Even knowing that b is the command to write a character, ^v<> move the brush and w[a!b]{} runs the code in curly braces until a != b, this is hard to follow. The first important thing to note is that you can't define variables in pb. There are six in every program and you have to learn to live with them. Second, T is the only variable that you can actually use the way you're used to using variables; assigning a value and then reading it later. Every other variable either can't be set and just tells you something about the point in the canvas you're on or can only be set indirectly and with side effects (^v<> change X and Y, which also changes the brush location. c sets P to (P+1)%8, which also changes the output colour). Keeping a counter for what number needs to be written and which letters is simply impossible. Instead, this code only keeps track of the number and figures out the letters based on it. Here's how:

b[T+50]                       # We start printing at box 2 with T==0, 0+50=='2'
^<                            # Go up and to the left of the number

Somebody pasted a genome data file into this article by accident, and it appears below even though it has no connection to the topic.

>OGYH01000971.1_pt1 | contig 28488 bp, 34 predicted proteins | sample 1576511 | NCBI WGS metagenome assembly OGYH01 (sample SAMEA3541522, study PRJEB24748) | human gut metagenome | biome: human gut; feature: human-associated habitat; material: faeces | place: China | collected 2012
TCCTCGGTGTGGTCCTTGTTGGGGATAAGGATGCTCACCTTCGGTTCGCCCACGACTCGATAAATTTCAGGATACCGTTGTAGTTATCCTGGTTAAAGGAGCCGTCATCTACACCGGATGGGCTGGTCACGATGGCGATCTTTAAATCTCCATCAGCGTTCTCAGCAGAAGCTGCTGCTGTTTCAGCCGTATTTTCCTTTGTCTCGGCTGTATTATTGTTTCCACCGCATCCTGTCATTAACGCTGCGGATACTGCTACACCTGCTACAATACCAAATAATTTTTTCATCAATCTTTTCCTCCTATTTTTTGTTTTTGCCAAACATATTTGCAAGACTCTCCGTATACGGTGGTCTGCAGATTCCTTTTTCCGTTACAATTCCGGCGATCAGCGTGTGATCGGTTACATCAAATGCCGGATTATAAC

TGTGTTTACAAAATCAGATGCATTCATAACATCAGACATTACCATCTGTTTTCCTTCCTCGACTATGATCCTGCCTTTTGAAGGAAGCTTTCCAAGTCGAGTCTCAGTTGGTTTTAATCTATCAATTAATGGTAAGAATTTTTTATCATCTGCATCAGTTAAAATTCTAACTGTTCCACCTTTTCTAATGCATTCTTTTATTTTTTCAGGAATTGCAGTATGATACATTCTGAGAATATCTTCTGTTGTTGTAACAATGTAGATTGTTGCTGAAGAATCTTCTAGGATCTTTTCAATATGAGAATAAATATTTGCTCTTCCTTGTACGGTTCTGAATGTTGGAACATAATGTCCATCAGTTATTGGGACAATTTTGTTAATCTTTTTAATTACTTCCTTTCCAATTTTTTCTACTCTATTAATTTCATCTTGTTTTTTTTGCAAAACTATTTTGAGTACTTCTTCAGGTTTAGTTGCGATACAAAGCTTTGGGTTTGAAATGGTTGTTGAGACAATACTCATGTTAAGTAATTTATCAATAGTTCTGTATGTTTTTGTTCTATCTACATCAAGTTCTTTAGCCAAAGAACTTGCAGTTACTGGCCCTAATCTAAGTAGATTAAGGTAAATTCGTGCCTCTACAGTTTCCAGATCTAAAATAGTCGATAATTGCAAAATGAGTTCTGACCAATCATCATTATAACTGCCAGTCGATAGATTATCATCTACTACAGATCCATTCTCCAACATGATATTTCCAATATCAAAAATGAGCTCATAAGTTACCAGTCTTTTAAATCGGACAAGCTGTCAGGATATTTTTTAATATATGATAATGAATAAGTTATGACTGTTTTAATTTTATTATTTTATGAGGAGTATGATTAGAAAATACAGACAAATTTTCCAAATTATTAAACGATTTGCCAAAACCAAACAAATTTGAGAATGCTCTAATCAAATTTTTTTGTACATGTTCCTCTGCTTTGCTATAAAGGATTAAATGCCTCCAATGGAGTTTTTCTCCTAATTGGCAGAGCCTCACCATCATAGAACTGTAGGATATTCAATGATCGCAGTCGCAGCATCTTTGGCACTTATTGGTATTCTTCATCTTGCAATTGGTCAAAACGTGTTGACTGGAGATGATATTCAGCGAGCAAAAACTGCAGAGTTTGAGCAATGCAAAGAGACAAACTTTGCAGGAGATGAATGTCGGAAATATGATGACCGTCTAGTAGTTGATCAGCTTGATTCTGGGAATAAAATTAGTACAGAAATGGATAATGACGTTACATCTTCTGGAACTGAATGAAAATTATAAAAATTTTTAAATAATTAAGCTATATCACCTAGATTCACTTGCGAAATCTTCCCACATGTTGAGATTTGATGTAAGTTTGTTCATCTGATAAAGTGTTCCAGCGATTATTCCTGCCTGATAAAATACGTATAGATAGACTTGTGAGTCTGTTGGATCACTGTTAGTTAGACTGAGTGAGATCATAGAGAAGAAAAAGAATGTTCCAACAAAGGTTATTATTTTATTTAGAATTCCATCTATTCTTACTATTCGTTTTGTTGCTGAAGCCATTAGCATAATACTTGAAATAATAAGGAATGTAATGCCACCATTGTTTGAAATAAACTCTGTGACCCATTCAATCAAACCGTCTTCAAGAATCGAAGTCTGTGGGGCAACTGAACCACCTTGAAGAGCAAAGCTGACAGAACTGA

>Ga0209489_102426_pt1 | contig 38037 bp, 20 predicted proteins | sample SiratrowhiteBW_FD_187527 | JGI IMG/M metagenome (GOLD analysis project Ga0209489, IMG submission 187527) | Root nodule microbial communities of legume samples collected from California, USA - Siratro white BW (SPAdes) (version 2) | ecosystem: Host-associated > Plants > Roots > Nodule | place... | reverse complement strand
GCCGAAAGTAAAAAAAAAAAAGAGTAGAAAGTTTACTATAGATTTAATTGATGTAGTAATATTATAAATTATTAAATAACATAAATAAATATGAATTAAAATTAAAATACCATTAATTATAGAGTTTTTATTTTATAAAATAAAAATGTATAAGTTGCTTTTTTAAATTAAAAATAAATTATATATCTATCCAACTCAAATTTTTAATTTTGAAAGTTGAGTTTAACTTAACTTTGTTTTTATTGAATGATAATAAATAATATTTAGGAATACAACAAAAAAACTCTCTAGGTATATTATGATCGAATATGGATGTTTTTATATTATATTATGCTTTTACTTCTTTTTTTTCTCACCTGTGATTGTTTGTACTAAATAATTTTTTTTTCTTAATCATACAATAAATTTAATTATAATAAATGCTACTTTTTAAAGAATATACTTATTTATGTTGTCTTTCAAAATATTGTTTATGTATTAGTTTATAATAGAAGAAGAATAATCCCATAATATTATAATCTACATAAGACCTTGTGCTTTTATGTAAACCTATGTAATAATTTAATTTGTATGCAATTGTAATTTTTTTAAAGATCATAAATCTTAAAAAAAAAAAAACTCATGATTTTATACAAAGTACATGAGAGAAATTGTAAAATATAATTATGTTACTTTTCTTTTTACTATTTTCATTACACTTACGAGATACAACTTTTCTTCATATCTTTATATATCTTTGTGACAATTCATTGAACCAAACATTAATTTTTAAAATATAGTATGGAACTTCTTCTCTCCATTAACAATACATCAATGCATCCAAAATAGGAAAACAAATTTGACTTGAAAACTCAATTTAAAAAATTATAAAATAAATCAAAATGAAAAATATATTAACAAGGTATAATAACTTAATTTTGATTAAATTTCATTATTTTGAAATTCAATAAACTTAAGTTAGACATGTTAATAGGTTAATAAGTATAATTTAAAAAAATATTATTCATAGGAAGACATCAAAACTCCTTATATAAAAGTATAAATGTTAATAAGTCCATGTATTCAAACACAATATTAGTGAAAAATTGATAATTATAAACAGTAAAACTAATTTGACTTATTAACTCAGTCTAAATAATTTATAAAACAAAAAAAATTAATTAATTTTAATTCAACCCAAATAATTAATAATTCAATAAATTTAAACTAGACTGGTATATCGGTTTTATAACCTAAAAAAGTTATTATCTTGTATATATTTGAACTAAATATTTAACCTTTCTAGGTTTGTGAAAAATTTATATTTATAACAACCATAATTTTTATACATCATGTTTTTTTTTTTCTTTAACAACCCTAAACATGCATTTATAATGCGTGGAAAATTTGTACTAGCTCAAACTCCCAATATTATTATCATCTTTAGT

w[X%8!6]{                     # Take the X coordinate mod 8 so it's like we're in
                              # the leftmost box. Until hitting the sixth cell:
    b[                          # Write this character:
      65                          # 'A'
      + T * 3                     # Number of current box - 2 (letters start at
                                  # 2) * 3 (3 letters per box)
      + X % 8 % 3                 # X % 8 makes every box behave like it's on the
                                  # left, % 3 puts 0 at the point where the first
                                  # letter goes, then 1, then 2. This is how each
                                  # letter is made different in a box.
    ]
    >                           # Move to the right
}
t[T+1]                        # Box is done, increase counter

This is imperfect, as only 3 letters are put into boxes 7 and 9. So, after filling the bottom row (simple hardcoding), each letter in box 9 is increased by 2 and the W is placed manually. Similarly, every letter in boxes 7 and 8 are increased by 1 and the P is placed manually.

Ungolfed:

<[8]^                         # Go to (-8, -1)
w[Y!14]{                      # While the brush is not on Y=14: